He tried the door of the first office he came to. It was locked. He had his hand on the doorknob of the second office, had half-turned it, when his eyes met with the sign on the dark blue door. British Transport Police, it said.
He snatched his hand away as if burnt, and considering the buffet too obvious, made a dash for the Gents’.
The Gents’, like the Ladies’, had steep flights of stone stairs down to it from two different parts of the concourse. Unlike his visit to the Ladies’, the Major didn’t intend staying, but to go down one flight and then straight up the other, hoping to enough station between him and the Italian, maybe even allowing him to sneak out of another entrance and grab a taxi.
But, again, the Major’s luck was out.
He’d reached the bottom of the stairs when there was a rush of footsteps on them and Tony appeared, looking heated.
The Major chuckled briefly. “Frightfully amusing, Tony. You’ll never guess what happened. I was caught short, and - ”
“Give me the bag,” Tony said in a low fierce voice, one eye on the other occupant there, standing with his back to them at the urinals. “Give it to me.”
“My dear fellow - !” the Major blustered.
“You heard me.” Tony’s hand slid towards his inside coat pocket. “Hand it over … Yes, I – er - ” he said then in a louder voice, innocently brushing at the front of his jacket. “I – er - ” he said again, stalling as the other occupant went past them and up the stairs.
“Right. Give it to me,” he went on, just as more footsteps sounded on the stone stairs, a man coming down them in a hurry.
Tony stalled again. “Got a light, mate?” he said to the Major.
“Terrible sorry, old chap, afraid not,” the Major said, seeing his chance and starting to edge round him. “I don’t smoke.”
Neither did Tony, but he bit his nails. And his eye had started twitching again.
He grabbed the Major’s sleeve. “Give me the bag. Give it to me or I’ll cut you! Open you up!”
“You won’t get far with it. You heard what Sneed said he’d do,” the Major said, both men speaking in near whispers.
“I’m not going far,” Tony lied. “I don’t trust you with it, that’s all. Now hand it over.”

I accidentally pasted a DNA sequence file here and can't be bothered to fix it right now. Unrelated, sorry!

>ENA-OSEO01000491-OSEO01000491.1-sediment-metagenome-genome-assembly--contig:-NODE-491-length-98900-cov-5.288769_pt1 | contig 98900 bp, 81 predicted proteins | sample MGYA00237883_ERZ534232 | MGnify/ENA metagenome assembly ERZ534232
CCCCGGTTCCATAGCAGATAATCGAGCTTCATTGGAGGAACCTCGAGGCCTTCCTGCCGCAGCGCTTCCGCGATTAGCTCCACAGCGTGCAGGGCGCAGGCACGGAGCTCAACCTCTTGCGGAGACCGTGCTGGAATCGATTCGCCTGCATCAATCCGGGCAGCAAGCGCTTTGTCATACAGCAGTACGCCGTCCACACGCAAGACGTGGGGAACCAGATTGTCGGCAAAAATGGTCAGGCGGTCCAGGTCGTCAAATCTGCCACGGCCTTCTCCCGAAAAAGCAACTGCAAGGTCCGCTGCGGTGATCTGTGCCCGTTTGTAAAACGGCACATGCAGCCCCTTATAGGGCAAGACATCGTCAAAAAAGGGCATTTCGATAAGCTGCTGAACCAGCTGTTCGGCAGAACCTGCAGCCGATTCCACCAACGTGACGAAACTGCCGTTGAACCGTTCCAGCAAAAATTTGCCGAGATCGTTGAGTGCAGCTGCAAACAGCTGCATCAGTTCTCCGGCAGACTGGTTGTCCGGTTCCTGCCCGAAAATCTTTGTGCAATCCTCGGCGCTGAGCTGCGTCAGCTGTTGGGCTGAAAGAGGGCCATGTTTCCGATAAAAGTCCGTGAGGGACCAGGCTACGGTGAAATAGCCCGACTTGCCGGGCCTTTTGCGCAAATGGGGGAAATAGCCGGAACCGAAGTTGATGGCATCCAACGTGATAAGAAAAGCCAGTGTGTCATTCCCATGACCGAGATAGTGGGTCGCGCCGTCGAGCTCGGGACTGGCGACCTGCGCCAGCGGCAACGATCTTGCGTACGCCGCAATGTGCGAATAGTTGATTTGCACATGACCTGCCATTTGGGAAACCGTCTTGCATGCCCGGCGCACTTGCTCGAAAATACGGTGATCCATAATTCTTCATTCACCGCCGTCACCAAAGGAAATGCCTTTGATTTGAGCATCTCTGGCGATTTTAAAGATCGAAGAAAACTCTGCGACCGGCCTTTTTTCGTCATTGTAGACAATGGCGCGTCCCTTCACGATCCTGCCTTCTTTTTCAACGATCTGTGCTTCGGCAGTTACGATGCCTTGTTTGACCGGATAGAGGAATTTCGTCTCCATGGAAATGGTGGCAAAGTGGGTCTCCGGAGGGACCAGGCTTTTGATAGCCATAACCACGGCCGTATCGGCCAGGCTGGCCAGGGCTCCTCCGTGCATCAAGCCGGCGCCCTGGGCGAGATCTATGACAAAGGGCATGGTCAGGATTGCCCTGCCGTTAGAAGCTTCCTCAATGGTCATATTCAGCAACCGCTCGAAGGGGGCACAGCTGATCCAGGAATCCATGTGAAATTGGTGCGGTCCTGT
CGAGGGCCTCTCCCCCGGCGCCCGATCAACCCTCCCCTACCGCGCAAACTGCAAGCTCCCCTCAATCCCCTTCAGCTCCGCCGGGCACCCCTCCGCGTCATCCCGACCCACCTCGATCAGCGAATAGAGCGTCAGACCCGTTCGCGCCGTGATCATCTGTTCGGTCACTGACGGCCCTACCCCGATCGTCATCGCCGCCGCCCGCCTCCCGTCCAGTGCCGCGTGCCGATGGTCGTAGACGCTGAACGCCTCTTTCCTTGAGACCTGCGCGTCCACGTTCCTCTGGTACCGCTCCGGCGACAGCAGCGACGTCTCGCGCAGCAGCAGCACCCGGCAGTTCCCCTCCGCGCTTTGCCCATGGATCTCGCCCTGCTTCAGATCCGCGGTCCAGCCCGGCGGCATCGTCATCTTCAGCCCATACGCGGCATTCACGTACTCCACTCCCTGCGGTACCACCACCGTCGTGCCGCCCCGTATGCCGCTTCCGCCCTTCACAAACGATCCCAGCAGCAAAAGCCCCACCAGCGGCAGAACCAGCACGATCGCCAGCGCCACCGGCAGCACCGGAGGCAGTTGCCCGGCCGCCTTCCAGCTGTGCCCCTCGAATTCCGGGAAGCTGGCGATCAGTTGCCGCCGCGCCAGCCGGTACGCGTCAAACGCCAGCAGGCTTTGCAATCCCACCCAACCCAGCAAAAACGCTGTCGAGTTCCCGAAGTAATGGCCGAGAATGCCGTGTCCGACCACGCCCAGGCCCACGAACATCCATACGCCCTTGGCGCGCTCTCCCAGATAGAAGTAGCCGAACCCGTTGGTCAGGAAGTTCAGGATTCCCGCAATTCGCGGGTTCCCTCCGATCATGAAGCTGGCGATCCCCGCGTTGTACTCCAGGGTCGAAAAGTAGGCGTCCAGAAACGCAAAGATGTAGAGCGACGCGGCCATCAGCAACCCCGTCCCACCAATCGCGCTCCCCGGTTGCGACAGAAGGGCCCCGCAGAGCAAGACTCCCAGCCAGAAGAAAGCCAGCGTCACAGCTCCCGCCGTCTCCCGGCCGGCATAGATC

“The reason I’m carrying it, Tony,” the Major said primly, “as well you know, is because I’m the one least likely to be stopped. You heard - ”
“I haven’t seen any coppers about to do any stopping - have you? Eh?” Tony demanded, blinking rapidly at him, and looking, the Major considered, even for a Mediterranean type, quite demented. And then he noticed the state of his coat. The Italian was coming apart in more ways than one.
“Now, why don’t we talk about it, hmm, Tony?” he said soothingly. “Perhaps over a cup of tea. We’ve got time.” The Major thought again. “Or a coffee. An espresso,” he said brightly, thinking that that sounded Italian. ”You’ll like that.”
“Give it me!” Tony hissed, and made another move towards his knife pocket.
The Major put a hand on Tony’s to hold it there. Tony’s eye twitched, winking at him. The man who’d been in a hurry was now less so, and took in the scene on his way out.
.“Disgusting!” he snapped. “I’ve a good mind to report you.”
“This is becoming all rather unsavoury,” the Major said stiffly. “And may I remind you, Tony, that we have a train to catch.”
“No more talking, Major,” Tony said, pulling the flick-knife out and releasing the blade.
He jabbed it towards the Major’s throat, dimpling the skin with the point of it, and as the Major’s head went up removed the holdall from his limp grip.
And then more footsteps sounded on the stairs.
They both looked up and saw two pairs of uniform trousers descending.
“That chap reported us,” the Major said, and found himself holding the bag again as Tony thrust it at him and bolted up the other flight of stairs, with the Major close behind, both of them missing the rest of the uniforms, the appearance of the two railway porters taking advantage of the facilities after a prolonged tea break.
Tony, with no more opportunities presenting themselves, had to walk, tantalisingly, past Platform 4 for Charing Cross, and the Continent and Monte, following the Major to Platform 7, for Church Myddle and Birmingham.
They sat at opposite ends of the same coach for the twenty-minute journey, the Major, holdall on his lap, gazing out of the window, watching the hunting fields of Shropshire go by, Tony watching the Major, one arm covering the tear in his jacket, his eye beating steadily, like a pulse.